03. 05. 2020
Julian Assange’s interrupted procedural hearing will resume tomorrow, 4 May, at Westminster Magistrates’ Court at 10am. The video-linked proceedings will decide when his extradition case should restart.
Judge Vanessa Baraitser previously held that the case should resume as scheduled on 18 May, in the court attached to Belmarsh prison in southeast London, despite the ongoing coronavirus pandemic which has spread into British prisons and puts Assange at grave risk. Now that both defence and prosecution lawyers have called for a delay, Judge Baraitser has finally agreed to move the date.
‘The judge was forced to agree a change in the hearing date despite her previous stubborn decision that it should go ahead this month’ said Joseph Farrell, WikiLeaks ambassador, ‘It’s not the first time she has had to back down from her own unworkable timetable. She now needs to urgently reconsider her life-threatening refusal to grant bail for Julian Assange’.
The extradition hearing, in which the United States is asking the U.K. to send Assange to the U.S. to stand trial for unprecedented charges of Espionage for publishing, ran for its first week in February and is expected to take three more weeks. The earliest date under discussion is in July, but it could be postponed until November.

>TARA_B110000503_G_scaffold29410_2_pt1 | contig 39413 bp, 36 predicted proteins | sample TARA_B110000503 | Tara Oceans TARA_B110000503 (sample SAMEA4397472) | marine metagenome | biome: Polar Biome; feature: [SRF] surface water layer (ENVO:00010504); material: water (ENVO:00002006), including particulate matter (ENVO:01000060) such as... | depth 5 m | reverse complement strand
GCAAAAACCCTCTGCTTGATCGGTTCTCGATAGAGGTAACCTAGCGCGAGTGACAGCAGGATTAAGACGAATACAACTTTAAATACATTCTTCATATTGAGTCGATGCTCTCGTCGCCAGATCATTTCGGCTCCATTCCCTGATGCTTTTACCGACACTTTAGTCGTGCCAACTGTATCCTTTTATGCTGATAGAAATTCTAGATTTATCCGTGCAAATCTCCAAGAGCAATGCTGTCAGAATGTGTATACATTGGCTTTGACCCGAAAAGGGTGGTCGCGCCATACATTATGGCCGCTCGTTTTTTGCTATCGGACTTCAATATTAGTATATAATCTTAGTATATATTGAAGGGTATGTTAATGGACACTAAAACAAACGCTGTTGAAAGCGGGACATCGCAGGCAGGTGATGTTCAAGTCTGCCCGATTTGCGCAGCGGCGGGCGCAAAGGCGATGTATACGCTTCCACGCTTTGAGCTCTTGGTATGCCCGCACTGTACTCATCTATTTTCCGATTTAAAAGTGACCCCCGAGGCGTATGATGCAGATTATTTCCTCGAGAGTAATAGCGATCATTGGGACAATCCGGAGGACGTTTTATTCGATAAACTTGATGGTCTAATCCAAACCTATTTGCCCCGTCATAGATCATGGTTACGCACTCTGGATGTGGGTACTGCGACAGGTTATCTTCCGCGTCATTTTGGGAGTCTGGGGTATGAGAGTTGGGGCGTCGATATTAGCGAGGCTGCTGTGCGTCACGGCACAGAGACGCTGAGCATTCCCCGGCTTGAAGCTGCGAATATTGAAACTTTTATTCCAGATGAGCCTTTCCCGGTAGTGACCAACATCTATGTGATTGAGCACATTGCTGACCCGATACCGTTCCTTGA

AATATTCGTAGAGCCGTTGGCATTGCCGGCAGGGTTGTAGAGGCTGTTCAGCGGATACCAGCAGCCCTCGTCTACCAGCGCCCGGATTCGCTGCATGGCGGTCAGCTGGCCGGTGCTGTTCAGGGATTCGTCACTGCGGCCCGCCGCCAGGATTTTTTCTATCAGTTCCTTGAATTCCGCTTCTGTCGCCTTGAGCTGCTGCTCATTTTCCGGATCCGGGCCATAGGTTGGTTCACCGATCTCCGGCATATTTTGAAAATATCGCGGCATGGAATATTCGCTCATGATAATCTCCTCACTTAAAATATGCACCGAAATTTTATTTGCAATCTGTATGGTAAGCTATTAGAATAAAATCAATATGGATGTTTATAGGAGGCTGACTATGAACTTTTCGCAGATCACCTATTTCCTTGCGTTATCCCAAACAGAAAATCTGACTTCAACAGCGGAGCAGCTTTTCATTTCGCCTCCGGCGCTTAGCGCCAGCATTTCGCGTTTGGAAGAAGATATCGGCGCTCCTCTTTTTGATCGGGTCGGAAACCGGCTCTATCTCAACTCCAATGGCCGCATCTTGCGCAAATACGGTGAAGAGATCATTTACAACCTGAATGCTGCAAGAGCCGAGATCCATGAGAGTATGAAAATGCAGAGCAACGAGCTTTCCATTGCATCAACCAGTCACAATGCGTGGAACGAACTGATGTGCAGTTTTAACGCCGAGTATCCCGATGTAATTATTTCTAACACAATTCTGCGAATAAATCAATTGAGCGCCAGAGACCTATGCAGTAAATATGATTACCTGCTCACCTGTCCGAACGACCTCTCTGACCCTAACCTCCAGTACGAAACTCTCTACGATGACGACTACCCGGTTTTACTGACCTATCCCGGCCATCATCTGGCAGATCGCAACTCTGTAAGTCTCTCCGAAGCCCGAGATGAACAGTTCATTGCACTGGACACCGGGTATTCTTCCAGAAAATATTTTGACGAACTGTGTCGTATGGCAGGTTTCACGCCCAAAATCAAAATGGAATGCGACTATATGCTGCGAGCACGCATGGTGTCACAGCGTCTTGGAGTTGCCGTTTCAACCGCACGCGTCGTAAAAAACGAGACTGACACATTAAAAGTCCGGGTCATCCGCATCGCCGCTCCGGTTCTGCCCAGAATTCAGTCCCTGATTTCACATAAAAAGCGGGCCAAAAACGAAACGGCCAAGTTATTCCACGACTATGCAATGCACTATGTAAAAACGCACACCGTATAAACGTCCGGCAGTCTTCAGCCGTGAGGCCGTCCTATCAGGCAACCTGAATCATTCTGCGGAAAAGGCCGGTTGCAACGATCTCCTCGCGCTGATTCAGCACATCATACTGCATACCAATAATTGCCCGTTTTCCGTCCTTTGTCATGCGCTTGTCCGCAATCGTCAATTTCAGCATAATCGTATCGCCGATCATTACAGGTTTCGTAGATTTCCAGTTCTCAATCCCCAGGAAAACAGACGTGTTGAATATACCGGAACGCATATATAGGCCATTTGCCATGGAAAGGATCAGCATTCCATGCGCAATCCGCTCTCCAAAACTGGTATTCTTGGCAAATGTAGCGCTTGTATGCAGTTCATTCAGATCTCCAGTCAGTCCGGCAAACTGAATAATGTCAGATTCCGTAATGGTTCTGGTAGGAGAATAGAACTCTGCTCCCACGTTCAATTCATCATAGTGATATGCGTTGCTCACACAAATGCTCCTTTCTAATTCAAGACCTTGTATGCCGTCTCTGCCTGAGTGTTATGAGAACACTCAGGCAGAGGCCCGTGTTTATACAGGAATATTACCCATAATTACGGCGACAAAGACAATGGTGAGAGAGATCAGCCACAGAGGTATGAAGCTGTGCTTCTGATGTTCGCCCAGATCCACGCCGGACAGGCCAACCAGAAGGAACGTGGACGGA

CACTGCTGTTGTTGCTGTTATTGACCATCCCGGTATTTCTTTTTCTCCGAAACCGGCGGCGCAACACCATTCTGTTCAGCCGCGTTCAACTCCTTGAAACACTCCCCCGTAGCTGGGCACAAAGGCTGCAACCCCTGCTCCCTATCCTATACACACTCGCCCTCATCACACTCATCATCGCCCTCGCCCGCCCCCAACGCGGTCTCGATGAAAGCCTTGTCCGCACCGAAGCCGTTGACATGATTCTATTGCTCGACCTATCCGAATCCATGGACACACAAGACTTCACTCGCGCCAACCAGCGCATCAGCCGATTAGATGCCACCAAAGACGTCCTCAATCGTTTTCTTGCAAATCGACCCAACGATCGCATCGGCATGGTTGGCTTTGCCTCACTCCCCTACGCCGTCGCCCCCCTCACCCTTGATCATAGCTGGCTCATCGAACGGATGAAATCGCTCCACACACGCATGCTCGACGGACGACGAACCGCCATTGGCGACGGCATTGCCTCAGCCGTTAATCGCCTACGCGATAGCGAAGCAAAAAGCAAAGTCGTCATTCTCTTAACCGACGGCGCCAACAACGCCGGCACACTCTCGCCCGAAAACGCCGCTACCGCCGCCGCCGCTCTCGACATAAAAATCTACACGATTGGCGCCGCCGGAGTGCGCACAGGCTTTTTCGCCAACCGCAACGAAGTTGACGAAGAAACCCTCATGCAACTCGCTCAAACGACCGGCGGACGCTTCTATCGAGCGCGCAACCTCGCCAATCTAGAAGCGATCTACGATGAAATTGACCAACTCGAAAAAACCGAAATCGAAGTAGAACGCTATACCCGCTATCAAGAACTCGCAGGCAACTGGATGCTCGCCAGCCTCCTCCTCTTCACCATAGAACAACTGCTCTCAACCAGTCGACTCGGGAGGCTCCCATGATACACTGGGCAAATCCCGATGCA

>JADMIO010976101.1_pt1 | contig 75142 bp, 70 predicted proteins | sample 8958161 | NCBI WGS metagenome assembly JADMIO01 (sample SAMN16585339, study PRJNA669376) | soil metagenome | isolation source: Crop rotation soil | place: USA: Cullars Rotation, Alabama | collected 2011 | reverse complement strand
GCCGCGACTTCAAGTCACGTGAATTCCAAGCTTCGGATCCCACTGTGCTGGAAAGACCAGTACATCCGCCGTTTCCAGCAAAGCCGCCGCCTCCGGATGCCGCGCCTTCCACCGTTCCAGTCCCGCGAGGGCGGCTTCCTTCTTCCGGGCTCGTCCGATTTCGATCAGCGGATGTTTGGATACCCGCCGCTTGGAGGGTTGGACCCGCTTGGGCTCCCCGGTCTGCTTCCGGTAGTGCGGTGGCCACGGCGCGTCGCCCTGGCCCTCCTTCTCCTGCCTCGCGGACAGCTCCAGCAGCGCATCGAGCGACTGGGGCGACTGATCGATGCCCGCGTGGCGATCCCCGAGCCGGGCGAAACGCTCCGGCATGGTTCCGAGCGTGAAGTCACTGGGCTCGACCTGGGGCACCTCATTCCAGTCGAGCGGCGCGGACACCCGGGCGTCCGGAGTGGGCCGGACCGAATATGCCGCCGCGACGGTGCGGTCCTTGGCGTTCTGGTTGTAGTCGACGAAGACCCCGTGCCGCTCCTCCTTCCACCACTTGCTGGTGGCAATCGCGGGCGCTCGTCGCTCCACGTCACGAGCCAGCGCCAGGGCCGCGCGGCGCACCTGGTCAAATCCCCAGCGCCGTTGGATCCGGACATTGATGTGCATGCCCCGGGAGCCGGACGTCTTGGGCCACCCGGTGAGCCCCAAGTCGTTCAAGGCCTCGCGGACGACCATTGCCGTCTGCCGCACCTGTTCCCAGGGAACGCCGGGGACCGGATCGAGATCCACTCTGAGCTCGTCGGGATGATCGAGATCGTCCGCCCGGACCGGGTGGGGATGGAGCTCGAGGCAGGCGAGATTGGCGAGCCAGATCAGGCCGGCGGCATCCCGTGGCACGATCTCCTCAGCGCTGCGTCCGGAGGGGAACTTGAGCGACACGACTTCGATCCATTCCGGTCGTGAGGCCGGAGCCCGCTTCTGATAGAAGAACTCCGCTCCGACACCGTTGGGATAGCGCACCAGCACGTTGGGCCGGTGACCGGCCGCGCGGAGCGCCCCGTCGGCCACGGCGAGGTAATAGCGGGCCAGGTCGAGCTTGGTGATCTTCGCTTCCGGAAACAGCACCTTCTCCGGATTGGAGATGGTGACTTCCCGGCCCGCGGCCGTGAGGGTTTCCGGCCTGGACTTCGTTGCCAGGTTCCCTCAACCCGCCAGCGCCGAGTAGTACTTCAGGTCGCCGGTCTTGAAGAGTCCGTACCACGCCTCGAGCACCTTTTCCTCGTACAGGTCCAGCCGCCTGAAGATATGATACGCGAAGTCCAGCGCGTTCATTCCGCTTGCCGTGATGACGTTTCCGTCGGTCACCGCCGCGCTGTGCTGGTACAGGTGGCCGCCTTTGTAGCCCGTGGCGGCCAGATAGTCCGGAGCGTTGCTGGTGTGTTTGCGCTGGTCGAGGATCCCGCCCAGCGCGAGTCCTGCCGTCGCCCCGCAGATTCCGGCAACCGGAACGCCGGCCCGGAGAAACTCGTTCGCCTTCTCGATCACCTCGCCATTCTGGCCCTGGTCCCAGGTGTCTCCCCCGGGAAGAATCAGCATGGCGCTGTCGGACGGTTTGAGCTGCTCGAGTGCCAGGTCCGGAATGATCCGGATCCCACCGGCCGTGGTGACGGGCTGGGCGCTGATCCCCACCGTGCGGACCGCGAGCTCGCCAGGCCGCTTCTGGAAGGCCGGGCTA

Assange’s lawyers have consistently argued that they have not had full and unfettered access to their client throughout the case, but the situation has markedly worsened in recent months.
In court last week Ed Fitzgerald QC said that the coronavirus crisis has reduced already restricted access to unacceptable levels. He said the legal team had only had a couple of phone conversations with Assange in the last month.
Julian Assange was not even able to appear by video link at the court last Monday because he has been advised on medical grounds that moving to and using the video link room in the prison is too great a risk.
Two prisoners have already died in Belmarsh and prisoners are now locked down 23 hours a day. The government has virtually halted its prisoner release programme which was already too limited to reduce the prison population to safe levels.
The judge has previously refused to bail Julian Assange.